So how do you pull off a good interview? I’m glad you asked.
This goes back to another suggestion I made. Segment your shows. There is nothing wrong with doing an interview segment in your shows. You could make a 20-30 minute segment that appears in some or even all of your episodes for interviews. But make it part of a bigger show. Go ahead and include your co-host. But build an entire show around a topic and include some discussion and other segments that go after and even before the interview.
The other important thing to keep in mind about interviews is that the show is not about them. It’s about the audience. And this brings me to my next point.
The show isn’t about the listener, but it should be
It’s really easy to make your show be about you, or about the people you interview. But it needs to be about your audience.
People want to hear about your success. They want to get to know you, but not because knowing you brings them so much joy. They want to know you so that they feel confident trusting you to help them. But it really does all come down to how you can help them.
Your episodes should include examples from your experience and lots of insights from the hosts and interviewees. Tell them stories! But a lot of people make the mistake of bringing someone on the air for an interview and doing a coaching call or review of that person’s business. This type of show really helps the person being coached. It might help the person whose business you reviewed get a lot more traffic to their site.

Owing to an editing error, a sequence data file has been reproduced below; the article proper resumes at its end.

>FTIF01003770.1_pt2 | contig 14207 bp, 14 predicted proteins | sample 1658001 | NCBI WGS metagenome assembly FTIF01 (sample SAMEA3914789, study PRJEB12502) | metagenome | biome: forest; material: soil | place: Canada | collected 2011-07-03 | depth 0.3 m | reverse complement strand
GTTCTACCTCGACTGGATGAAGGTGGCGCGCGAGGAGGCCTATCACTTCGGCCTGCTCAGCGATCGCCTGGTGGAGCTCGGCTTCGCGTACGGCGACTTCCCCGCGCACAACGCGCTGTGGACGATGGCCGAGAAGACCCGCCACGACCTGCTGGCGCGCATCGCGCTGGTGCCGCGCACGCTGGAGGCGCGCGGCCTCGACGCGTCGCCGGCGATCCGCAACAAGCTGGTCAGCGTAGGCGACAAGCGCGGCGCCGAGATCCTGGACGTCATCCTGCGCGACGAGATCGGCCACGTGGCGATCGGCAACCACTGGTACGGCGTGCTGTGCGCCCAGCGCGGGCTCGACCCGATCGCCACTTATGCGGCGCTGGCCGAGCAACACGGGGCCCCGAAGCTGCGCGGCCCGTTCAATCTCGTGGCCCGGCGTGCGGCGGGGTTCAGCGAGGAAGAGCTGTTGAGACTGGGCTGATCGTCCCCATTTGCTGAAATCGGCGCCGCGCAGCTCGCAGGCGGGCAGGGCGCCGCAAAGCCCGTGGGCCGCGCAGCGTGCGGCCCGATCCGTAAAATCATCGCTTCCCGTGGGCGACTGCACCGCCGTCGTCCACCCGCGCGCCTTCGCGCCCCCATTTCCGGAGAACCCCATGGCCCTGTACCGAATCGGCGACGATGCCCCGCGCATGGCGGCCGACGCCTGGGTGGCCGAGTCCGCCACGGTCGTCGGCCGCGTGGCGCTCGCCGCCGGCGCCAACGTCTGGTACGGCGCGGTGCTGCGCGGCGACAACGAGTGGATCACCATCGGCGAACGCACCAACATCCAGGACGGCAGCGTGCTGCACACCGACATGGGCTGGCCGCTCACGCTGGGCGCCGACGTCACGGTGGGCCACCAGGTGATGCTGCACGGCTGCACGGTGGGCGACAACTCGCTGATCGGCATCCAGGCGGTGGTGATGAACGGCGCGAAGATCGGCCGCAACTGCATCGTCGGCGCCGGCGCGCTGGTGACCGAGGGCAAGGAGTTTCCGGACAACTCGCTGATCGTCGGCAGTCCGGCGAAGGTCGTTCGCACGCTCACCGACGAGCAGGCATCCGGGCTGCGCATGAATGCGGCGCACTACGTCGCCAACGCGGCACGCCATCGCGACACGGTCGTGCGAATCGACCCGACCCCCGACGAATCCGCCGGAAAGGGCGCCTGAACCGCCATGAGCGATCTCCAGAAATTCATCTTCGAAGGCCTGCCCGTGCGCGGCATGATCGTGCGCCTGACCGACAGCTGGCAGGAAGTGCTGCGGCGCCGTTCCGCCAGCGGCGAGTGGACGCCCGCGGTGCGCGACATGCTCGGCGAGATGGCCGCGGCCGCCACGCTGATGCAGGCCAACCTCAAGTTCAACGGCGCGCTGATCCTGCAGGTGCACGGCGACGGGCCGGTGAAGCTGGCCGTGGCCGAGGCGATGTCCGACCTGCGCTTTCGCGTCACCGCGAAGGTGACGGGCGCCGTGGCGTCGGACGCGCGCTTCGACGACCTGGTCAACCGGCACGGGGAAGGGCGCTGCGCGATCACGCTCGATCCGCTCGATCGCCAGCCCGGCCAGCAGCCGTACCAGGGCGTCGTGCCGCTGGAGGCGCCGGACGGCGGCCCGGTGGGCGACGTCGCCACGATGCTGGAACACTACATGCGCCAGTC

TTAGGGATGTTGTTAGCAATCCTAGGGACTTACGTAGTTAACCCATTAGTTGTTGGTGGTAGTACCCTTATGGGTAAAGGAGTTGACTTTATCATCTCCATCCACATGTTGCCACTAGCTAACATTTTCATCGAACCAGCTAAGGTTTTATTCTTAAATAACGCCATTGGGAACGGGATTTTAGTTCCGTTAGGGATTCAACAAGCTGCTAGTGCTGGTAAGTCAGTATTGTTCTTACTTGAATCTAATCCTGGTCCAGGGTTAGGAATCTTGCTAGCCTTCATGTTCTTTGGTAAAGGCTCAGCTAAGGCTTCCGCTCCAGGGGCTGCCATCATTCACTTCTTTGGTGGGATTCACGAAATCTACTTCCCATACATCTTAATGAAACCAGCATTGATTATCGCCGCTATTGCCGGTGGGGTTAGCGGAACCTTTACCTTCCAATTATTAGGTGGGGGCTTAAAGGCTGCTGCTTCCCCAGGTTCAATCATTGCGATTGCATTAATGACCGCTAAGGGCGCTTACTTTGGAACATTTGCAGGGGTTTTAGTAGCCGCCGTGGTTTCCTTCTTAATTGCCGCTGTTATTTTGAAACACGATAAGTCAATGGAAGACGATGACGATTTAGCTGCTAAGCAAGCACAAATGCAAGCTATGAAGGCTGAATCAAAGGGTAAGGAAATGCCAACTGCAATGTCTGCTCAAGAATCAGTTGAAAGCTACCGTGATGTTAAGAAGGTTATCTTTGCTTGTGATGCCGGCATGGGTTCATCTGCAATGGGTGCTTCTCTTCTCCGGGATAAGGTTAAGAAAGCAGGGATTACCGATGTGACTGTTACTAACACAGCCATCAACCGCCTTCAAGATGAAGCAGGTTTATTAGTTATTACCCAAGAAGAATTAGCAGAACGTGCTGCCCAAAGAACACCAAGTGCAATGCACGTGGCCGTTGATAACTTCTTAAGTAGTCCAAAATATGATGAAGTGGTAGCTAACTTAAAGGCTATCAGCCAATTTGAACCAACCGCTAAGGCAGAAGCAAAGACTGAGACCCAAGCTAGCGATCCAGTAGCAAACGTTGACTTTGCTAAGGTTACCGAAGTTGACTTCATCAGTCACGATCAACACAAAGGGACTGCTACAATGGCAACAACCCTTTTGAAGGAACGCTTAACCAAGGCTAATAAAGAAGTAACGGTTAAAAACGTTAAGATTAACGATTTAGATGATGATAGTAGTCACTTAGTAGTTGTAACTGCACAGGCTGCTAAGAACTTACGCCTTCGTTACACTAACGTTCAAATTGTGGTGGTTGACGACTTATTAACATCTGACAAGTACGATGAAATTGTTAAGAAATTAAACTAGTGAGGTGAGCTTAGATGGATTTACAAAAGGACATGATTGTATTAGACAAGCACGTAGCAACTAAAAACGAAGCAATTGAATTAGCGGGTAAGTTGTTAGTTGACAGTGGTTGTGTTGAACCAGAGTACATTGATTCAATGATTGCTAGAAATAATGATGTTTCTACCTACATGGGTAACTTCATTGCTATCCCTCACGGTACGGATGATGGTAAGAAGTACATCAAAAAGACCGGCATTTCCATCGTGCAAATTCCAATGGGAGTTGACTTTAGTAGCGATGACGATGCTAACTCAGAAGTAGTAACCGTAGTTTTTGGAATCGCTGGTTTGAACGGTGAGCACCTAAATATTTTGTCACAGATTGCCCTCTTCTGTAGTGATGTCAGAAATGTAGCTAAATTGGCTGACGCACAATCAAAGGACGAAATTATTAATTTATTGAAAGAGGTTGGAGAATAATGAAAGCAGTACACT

But what does it do for your audience?
Sure, there are probably a lot of things that the audience can and should pull out of a coaching call to help them succeed. But usually people want to have your tips and recommendations directed at them. Not everyone can easily see how the recommendation you gave to your interviewee applies to them. Not everyone can easily see how your experience is analogous to their own, and how they can apply your actions to better their situation.
So make it clear.
Coaching calls can be good, if you make sure you tie your recommendations back to the audience. Personal experiences are great to talk about as long as you point out the lessons that your listeners should learn.